Qualify for an Irish Debt Settlement Arrangement?

A Debt Settlement Arrangement is one of three new measures contained in the first draft of the Personal Insolvency Bill which was published by the Irish Government at the end of January this year. The draft bill is likely to be changed considerably before the final version which is scheduled to be ready before the end of April 2012. For a start, the draft bill contains just the heads of the bill and it is clear that the government has not made up its mind yet on a considerable number of the detailed aspects of the bill. Each of the three new measures being brought forward is non-judicial in nature. It is also planned to establish a new Insolvency Service which will be funded by the state and which will oversee the three new non-judicial measures, making determinations which would otherwise have to be made by the courts. The new Insolvency Service will create and maintain a Personal Insolvency Register to record the details of debtors who enter into any of the three new processes being proposed.

The second of the new measures being proposed is called a Debt Settlement Arrangement which is very similar to the Individual Voluntary Arrangement or IVA in the UK. The Debt Settlement Arrangement will be of particular interest to insolvent debtors who have unsecured debts which total in excess of €20,000, owing to at least two creditors. It is unclear how this measure will require the insolvent debtor to deal with secured debt repayments but the draft act does state that ‘a secured creditor of the debtor may not participate in a Debt Settlement Arrangement with respect to a secured debt’. It must be assumed until clarification is provided that the debtor continues to service all secured debts by making and continuing to make the full contractual payments in respect of any secured debts. There are certain unsecured debts which are also excluded and which must be paid by the debtor in full, outside of the Debt Settlement Arrangement. These include any liability arising out of a court order made in family law proceedings; any liability arising out of damages awarded in respect of personal injuries or wrongful death arising from the tort of the debtor; any debt or liability arising from a loan or forbearance of a loan obtained through fraud, misappropriation, embezzlement or fraudulent breach of trust; any debt or liability arising by virtue of a court order made under the Proceeds of Crime Acts 1996 and 2005 or by virtue of a fine ordered to be paid by a court in respect of a criminal offence.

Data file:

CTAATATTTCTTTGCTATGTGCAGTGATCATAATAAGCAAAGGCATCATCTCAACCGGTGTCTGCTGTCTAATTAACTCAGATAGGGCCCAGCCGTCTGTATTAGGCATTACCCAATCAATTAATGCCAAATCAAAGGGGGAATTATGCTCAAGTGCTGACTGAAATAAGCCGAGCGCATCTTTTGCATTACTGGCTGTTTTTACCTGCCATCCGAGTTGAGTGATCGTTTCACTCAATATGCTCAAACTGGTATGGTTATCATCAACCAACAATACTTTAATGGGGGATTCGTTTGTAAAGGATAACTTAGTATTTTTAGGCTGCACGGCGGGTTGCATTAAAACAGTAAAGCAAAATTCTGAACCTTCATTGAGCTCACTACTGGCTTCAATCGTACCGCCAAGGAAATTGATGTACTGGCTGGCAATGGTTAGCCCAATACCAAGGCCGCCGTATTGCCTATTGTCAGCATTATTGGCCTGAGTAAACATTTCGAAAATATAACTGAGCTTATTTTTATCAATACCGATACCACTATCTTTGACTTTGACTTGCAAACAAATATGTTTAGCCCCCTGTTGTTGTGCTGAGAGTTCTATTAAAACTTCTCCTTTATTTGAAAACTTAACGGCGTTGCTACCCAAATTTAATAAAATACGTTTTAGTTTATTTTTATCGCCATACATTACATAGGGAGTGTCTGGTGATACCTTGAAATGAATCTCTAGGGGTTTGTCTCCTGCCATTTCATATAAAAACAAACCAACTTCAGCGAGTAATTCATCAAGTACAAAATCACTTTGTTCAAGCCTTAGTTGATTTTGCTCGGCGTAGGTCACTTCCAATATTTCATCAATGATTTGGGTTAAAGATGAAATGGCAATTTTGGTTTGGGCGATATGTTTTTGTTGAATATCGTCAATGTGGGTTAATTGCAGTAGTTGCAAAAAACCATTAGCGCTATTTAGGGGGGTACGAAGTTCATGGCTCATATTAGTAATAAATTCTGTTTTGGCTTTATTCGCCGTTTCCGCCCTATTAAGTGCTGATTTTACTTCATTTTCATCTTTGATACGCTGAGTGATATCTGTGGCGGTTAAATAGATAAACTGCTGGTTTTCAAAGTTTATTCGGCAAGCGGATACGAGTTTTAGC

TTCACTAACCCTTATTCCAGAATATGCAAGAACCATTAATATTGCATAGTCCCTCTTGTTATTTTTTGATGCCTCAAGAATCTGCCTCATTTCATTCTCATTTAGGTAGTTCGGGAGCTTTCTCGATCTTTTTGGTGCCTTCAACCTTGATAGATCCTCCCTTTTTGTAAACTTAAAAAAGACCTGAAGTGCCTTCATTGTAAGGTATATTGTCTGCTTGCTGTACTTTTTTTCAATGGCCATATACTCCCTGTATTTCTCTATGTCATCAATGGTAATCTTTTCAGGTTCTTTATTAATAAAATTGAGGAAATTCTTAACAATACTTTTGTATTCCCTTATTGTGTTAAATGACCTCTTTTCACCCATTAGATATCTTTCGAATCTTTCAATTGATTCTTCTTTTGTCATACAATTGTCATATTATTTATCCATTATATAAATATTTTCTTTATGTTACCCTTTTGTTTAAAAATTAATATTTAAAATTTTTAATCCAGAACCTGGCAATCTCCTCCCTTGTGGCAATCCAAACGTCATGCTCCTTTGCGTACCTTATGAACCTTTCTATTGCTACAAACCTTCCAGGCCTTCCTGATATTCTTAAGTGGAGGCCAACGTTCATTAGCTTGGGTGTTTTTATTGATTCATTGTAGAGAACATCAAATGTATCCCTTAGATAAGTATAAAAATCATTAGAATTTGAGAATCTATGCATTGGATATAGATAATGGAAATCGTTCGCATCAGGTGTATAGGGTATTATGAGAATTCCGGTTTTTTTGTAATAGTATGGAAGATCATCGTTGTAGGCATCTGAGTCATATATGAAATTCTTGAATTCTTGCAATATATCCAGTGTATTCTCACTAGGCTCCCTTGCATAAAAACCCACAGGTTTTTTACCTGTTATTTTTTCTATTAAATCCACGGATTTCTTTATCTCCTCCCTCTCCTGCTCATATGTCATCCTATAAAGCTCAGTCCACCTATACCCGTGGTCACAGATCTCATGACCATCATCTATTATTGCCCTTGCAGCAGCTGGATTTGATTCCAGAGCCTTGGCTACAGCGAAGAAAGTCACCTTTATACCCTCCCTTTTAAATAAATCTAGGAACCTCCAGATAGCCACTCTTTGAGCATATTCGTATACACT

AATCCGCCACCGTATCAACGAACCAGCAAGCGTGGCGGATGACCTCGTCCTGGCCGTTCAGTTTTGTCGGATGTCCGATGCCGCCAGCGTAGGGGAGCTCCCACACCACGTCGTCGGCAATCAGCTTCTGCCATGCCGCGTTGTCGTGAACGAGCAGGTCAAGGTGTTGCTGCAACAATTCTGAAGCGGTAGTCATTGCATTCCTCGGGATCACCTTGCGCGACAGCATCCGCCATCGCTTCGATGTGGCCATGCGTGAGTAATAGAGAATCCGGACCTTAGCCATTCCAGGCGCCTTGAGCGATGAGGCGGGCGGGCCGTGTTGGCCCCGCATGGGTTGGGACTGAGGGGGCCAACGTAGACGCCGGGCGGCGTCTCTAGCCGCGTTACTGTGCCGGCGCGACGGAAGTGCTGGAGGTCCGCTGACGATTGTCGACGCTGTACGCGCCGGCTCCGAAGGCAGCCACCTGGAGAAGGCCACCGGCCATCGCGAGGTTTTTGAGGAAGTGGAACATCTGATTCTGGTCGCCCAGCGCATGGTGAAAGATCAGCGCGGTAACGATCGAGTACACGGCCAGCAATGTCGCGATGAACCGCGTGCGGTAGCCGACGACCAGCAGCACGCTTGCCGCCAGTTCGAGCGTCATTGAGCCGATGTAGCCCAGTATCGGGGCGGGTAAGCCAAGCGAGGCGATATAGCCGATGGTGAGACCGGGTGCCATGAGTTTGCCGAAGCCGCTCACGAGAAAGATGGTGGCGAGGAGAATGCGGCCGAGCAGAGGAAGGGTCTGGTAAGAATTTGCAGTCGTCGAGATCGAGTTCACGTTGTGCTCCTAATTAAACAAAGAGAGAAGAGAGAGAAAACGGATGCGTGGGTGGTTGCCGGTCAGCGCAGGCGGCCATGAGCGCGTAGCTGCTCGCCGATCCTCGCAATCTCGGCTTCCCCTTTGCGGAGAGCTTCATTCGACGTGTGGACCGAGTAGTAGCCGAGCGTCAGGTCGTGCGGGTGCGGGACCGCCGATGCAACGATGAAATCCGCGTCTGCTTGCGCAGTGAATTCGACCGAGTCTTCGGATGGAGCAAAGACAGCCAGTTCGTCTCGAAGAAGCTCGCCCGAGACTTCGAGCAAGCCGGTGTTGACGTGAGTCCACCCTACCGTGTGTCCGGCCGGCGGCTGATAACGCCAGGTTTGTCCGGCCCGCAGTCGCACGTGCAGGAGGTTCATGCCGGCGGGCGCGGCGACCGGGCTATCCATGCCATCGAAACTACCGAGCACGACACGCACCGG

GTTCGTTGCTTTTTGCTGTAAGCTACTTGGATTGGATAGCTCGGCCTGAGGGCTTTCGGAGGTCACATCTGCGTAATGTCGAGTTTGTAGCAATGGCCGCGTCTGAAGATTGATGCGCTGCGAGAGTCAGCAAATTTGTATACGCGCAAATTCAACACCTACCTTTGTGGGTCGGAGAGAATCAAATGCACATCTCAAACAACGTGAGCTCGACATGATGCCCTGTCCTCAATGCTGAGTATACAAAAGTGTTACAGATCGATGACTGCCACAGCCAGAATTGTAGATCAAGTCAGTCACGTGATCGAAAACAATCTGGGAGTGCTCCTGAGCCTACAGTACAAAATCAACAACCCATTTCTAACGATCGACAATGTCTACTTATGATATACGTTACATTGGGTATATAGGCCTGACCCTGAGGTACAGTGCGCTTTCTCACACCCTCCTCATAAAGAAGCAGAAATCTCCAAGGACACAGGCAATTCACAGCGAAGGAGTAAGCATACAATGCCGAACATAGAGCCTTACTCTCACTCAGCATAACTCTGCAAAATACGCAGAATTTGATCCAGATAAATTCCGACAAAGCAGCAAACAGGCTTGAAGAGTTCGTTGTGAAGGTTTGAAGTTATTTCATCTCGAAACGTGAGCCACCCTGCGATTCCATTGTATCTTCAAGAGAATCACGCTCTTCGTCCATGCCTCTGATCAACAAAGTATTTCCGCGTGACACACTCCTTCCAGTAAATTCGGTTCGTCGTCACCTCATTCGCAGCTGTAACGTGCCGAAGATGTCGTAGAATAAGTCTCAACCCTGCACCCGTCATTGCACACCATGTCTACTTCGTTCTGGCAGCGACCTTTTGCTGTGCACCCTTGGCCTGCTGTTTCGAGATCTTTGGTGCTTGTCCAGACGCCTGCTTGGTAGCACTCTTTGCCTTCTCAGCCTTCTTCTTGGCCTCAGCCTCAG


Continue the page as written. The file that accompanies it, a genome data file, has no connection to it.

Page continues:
Typical allowable unsecured debts in a Debt Settlement Arrangement would include overdrafts, unsecured loans, credit card and store card debts, utilities, rent, phone, benefit overpayments, social fund loans and guarantees. The insolvent debtor must reside in Ireland or carry on business in Ireland or have a close connection with Ireland. An insolvent debtor may propose a Debt Settlement Arrangement only once in any ten years period. This of course puts a huge burden on the debtor and on his or her Personal Insolvency Trustee to get the initial Debt Settlement Arrangement proposal exactly right first time since if creditors reject it at the first meeting of creditors, they will not be allowed to propose another Debt Settlement Arrangement for at least ten years. The Personal Insolvency Trustee will have to be registered and licensed but the government’s proposal for these processes have yet to be divulged.